In a market outlook analysis published nearly a month ago, LPL Financial said significant downside risk remained in the U.S. and global equity markets despite the fantastic rebound seen in the month of April, pointing to three main factors behind that risk.
These risks were elevated stock market valuations, Federal Reserve Chairman Jerome Powell’s pessimistic outlook for the economy and the markets, and rising tensions between the United States and China.
Fast-forward to mid-June and those concerns seem to have been validated. After last week’s precipitous drop in the broad U.S. market indices, investors are increasingly skeptical about a smooth, V-shaped recovery. According to Rupert Thompson, chief investment officer at Kingswood, it’s actually in a sense a good thing to see the markets soberly responding to negative news about spiking coronavirus infections and low anticipated growth.
“What has caused the abrupt turnaround? In good part, the latest falls are just a correction which had been waiting to happen following the exceptionally strong rebound since March,” Thompson says. “That said, the news out last week did highlight the question marks hanging over the market’s apparent rosy assumption of a sharp V-shaped economic recovery. In the United Kingdom, for example, the April GDP data showed in black and white the severity of the hit dealt to the economy by the lockdown. GDP has plummeted a massive 25% since February, swamping the 6.8% peak-to-trough decline seen in the global financial crisis.”
Looking forward, Thompson says, the market outlook clearly continues to hinge on whether a major secondary spike in infections can be prevented. Unfortunately, he says, the latest news on this front confirms this remains a risk.
“Infections have started to pick up in some U.S. states which have been re-opened in recent weeks, and there has also been a renewed outbreak in Beijing,” Thompson observes. “The only good news last week was that the Fed confirmed that there is no danger of it tightening policy prematurely. It is forecasting interest rates to remain close to zero until at least the end of 2022. The Fed is not even thinking about thinking about raising rates.”
Thompson feels the recent volatility has left markets “looking a bit more in touch with the economic reality than they were a week ago.”
“A period of consolidation, while it becomes rather clearer how well economies navigate the difficult months ahead, would make a lot of sense,” he suggests. “However, with the surge in liquidity still in the driving seat for most of the time, hopes for a period of market calm and reflection look likely to prove wishful thinking.”
According to a new survey report published by Natixis Investment Managers—featuring polling conducted between March 16 and April 24—U.S. investment professionals are still forecasting returns in 2020 to look more like 2018 than 2008, by which they mean returns will likely be negative for the year, but not catastrophically so. Of note, the survey analysis suggests the market outlook of respondents is more optimistic in the U.S. than rest of the world. Pessimism is highest in Asia, where financial professionals forecast double-digit losses for the year.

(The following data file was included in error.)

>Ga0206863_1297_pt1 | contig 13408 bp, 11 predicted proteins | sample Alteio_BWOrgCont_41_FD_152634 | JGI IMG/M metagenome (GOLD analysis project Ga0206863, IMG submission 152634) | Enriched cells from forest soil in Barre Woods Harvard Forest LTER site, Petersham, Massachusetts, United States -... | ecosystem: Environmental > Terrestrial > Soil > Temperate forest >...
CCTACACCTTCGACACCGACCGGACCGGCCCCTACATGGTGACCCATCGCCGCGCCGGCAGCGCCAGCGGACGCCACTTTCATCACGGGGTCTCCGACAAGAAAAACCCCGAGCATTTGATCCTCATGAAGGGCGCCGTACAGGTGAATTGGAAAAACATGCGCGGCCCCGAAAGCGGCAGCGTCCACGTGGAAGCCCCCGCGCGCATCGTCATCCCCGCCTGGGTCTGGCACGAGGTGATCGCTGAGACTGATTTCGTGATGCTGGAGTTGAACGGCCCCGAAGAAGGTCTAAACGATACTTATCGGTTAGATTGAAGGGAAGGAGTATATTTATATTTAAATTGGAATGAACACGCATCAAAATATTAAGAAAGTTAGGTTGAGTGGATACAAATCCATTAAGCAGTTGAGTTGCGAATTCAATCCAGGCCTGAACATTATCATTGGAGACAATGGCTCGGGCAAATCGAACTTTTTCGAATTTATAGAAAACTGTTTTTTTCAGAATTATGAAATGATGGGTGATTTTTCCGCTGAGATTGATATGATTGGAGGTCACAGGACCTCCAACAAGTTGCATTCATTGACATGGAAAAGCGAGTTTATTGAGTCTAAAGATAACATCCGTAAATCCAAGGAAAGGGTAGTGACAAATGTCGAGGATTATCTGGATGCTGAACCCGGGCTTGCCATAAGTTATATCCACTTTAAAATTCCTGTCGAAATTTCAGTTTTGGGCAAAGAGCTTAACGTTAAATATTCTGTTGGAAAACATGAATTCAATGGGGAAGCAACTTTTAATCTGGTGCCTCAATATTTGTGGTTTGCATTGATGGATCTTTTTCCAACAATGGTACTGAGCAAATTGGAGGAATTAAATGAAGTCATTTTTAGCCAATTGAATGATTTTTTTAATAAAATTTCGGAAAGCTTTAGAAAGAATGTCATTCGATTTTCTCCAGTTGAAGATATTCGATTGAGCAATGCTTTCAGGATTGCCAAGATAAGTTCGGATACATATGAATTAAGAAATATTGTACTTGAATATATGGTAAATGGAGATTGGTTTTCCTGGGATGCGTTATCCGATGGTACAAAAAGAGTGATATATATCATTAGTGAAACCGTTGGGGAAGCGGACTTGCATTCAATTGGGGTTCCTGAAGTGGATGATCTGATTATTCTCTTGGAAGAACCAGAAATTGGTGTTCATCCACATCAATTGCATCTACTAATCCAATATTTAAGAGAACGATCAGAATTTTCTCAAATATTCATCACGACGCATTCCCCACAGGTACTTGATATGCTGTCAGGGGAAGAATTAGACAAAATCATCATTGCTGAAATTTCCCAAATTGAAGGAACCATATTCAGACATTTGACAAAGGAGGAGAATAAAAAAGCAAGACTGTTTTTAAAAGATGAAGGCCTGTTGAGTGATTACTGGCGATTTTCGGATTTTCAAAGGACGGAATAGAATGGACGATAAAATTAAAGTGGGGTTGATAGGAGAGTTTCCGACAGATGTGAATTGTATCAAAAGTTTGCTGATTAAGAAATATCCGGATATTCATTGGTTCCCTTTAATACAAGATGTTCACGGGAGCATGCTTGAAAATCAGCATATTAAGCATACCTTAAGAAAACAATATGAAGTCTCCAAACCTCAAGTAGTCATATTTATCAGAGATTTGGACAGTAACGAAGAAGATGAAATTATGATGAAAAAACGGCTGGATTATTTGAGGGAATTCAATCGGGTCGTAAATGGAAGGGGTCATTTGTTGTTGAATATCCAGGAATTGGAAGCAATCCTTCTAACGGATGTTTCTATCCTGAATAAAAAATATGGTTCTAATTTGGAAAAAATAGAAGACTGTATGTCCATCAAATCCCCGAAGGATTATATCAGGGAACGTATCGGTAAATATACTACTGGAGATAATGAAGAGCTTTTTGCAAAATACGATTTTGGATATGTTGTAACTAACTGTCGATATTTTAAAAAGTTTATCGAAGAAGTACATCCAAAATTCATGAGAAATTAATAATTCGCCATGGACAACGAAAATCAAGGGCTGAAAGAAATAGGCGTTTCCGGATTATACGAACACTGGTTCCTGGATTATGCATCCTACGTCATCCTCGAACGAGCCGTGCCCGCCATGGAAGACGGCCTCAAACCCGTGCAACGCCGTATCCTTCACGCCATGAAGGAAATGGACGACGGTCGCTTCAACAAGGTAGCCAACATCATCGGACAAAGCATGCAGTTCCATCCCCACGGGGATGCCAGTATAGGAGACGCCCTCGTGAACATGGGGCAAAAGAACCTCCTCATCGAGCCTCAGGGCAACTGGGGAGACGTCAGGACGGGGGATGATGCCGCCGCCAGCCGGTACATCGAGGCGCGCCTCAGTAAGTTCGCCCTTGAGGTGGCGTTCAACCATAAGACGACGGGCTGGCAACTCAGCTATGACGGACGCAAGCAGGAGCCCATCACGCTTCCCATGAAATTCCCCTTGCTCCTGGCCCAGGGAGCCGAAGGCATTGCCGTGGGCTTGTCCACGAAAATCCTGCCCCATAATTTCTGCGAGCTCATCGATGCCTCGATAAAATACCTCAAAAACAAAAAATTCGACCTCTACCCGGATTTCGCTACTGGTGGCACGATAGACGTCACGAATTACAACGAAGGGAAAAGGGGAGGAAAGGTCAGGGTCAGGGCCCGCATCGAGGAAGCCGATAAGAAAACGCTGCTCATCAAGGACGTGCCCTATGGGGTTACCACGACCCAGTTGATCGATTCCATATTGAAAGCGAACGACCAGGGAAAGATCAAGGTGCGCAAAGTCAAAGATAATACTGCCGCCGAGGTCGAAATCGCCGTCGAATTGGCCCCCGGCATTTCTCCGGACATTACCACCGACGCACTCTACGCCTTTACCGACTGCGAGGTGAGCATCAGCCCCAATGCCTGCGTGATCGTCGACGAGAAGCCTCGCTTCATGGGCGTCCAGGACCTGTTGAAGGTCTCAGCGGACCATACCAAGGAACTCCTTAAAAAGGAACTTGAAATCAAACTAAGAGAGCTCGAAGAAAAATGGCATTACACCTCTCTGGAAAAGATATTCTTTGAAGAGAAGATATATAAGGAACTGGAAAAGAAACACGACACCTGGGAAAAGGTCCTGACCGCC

“Advisers in the U.S. seem to be giving an initial vote of confidence to the swift and dramatic actions taken by the Fed and Congress in response to the pandemic, as well as the resiliency of the U.S. economy,” says David Giunta, CEO for the U.S. at Natixis Investment Managers.
Interestingly, the survey finds nearly half of financial professionals (46%) felt that markets were overvalued heading into the ongoing period of coronavirus-related market volatility. In fact, nine in 10 believe the prolonged bull market leading into this period of resurgent volatility had made investors generally complacent about risk. Along these lines, the survey shows 76% of financial professionals think individual investors were unprepared for a market downturn; 79% suspect investors forgot that the longevity of the bull market was unprecedented, not the norm, historically; and 85% think individual investors, in general, struggle to understand their own risk tolerance.
Also telling, 81% say individual investors don’t actually recognize risk until it’s been realized—i.e., through losses in their portfolio.
“The market downturn—and expected recovery—serves as a lesson in behavioral finance, even if learned the hard way through real losses and missed goals,” adds Dave Goodsell, executive director of Natixis’ Center for Investor Insight. “Investors got a glimpse of what risk looks like again, and it’s a teachable moment.”